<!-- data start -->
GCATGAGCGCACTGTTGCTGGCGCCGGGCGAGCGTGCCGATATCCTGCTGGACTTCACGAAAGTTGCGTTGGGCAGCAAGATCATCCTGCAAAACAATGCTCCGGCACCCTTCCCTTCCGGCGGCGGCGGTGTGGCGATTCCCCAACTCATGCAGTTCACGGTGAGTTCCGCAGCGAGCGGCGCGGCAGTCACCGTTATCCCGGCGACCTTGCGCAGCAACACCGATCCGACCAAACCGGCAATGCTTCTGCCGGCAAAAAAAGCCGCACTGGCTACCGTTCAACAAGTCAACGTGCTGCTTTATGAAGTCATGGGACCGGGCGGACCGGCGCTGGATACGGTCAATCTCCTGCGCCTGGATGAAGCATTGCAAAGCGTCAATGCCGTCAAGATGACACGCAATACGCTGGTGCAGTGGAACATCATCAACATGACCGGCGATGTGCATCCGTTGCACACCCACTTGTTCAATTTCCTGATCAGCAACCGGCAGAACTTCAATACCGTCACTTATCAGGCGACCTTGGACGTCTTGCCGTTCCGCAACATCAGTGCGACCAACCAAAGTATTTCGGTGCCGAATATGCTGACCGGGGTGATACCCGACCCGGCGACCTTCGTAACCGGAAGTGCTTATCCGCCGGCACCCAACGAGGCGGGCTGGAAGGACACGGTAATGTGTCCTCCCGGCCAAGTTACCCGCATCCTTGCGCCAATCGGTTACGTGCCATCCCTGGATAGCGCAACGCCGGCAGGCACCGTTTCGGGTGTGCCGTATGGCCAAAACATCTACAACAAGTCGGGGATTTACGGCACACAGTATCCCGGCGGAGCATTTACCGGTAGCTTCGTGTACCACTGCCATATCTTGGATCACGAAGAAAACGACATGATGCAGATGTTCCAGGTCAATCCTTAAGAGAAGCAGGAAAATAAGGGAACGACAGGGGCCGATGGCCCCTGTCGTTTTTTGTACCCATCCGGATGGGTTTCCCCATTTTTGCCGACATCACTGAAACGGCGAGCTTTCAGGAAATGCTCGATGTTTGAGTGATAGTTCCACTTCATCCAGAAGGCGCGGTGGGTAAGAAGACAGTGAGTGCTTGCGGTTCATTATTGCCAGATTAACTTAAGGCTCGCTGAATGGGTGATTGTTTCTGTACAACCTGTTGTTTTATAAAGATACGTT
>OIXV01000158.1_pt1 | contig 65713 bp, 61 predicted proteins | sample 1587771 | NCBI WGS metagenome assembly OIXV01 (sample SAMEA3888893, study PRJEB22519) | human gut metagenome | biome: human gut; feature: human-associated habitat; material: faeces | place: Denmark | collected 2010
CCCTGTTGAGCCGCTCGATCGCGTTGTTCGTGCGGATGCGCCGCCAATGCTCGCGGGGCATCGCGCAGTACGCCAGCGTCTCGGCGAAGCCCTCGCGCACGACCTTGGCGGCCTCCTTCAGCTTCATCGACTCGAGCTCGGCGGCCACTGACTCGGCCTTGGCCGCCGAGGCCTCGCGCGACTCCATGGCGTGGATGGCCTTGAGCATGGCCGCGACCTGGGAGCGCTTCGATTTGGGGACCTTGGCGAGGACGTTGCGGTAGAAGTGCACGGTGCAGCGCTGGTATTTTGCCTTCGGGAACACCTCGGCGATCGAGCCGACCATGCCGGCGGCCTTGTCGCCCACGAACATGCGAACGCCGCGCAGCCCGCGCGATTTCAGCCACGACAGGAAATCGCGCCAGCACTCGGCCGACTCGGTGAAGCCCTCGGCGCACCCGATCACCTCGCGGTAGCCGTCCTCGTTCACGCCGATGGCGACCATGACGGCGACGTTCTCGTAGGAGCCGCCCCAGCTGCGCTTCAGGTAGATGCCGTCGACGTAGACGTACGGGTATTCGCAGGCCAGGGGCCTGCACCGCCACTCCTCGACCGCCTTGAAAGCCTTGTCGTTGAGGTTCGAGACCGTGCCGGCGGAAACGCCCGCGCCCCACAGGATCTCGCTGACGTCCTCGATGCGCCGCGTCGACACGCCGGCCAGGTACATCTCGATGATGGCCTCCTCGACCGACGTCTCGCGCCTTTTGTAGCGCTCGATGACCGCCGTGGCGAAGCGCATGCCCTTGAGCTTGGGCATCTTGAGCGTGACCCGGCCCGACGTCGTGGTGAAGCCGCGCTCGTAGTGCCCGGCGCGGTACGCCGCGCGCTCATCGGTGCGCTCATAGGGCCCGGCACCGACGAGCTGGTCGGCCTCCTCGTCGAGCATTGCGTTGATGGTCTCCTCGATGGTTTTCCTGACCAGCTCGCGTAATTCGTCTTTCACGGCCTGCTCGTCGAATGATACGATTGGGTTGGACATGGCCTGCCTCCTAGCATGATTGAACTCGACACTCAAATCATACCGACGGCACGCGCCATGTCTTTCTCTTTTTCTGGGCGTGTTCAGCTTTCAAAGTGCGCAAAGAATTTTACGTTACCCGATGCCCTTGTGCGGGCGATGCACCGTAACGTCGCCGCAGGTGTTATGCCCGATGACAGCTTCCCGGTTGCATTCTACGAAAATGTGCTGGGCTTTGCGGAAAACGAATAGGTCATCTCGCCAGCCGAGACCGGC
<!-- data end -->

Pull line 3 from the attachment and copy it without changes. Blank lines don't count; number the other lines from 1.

CCCTGTTGAGCCGCTCGATCGCGTTGTTCGTGCGGATGCGCCGCCAATGCTCGCGGGGCATCGCGCAGTACGCCAGCGTCTCGGCGAAGCCCTCGCGCACGACCTTGGCGGCCTCCTTCAGCTTCATCGACTCGAGCTCGGCGGCCACTGACTCGGCCTTGGCCGCCGAGGCCTCGCGCGACTCCATGGCGTGGATGGCCTTGAGCATGGCCGCGACCTGGGAGCGCTTCGATTTGGGGACCTTGGCGAGGACGTTGCGGTAGAAGTGCACGGTGCAGCGCTGGTATTTTGCCTTCGGGAACACCTCGGCGATCGAGCCGACCATGCCGGCGGCCTTGTCGCCCACGAACATGCGAACGCCGCGCAGCCCGCGCGATTTCAGCCACGACAGGAAATCGCGCCAGCACTCGGCCGACTCGGTGAAGCCCTCGGCGCACCCGATCACCTCGCGGTAGCCGTCCTCGTTCACGCCGATGGCGACCATGACGGCGACGTTCTCGTAGGAGCCGCCCCAGCTGCGCTTCAGGTAGATGCCGTCGACGTAGACGTACGGGTATTCGCAGGCCAGGGGCCTGCACCGCCACTCCTCGACCGCCTTGAAAGCCTTGTCGTTGAGGTTCGAGACCGTGCCGGCGGAAACGCCCGCGCCCCACAGGATCTCGCTGACGTCCTCGATGCGCCGCGTCGACACGCCGGCCAGGTACATCTCGATGATGGCCTCCTCGACCGACGTCTCGCGCCTTTTGTAGCGCTCGATGACCGCCGTGGCGAAGCGCATGCCCTTGAGCTTGGGCATCTTGAGCGTGACCCGGCCCGACGTCGTGGTGAAGCCGCGCTCGTAGTGCCCGGCGCGGTACGCCGCGCGCTCATCGGTGCGCTCATAGGGCCCGGCACCGACGAGCTGGTCGGCCTCCTCGTCGAGCATTGCGTTGATGGTCTCCTCGATGGTTTTCCTGACCAGCTCGCGTAATTCGTCTTTCACGGCCTGCTCGTCGAATGATACGATTGGGTTGGACATGGCCTGCCTCCTAGCATGATTGAACTCGACACTCAAATCATACCGACGGCACGCGCCATGTCTTTCTCTTTTTCTGGGCGTGTTCAGCTTTCAAAGTGCGCAAAGAATTTTACGTTACCCGATGCCCTTGTGCGGGCGATGCACCGTAACGTCGCCGCAGGTGTTATGCCCGATGACAGCTTCCCGGTTGCATTCTACGAAAATGTGCTGGGCTTTGCGGAAAACGAATAGGTCATCTCGCCAGCCGAGACCGGC